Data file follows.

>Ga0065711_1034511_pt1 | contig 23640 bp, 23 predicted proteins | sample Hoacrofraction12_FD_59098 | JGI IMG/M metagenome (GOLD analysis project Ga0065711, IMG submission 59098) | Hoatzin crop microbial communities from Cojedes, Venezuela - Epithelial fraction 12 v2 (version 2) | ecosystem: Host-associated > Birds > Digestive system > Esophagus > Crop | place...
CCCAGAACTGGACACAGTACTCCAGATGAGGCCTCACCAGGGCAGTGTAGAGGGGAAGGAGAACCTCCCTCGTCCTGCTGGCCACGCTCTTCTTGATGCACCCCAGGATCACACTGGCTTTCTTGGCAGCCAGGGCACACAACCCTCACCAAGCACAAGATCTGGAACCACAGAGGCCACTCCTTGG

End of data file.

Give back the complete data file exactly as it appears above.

>Ga0065711_1034511_pt1 | contig 23640 bp, 23 predicted proteins | sample Hoacrofraction12_FD_59098 | JGI IMG/M metagenome (GOLD analysis project Ga0065711, IMG submission 59098) | Hoatzin crop microbial communities from Cojedes, Venezuela - Epithelial fraction 12 v2 (version 2) | ecosystem: Host-associated > Birds > Digestive system > Esophagus > Crop | place...
CCCAGAACTGGACACAGTACTCCAGATGAGGCCTCACCAGGGCAGTGTAGAGGGGAAGGAGAACCTCCCTCGTCCTGCTGGCCACGCTCTTCTTGATGCACCCCAGGATCACACTGGCTTTCTTGGCAGCCAGGGCACACAACCCTCACCAAGCACAAGATCTGGAACCACAGAGGCCACTCCTTGG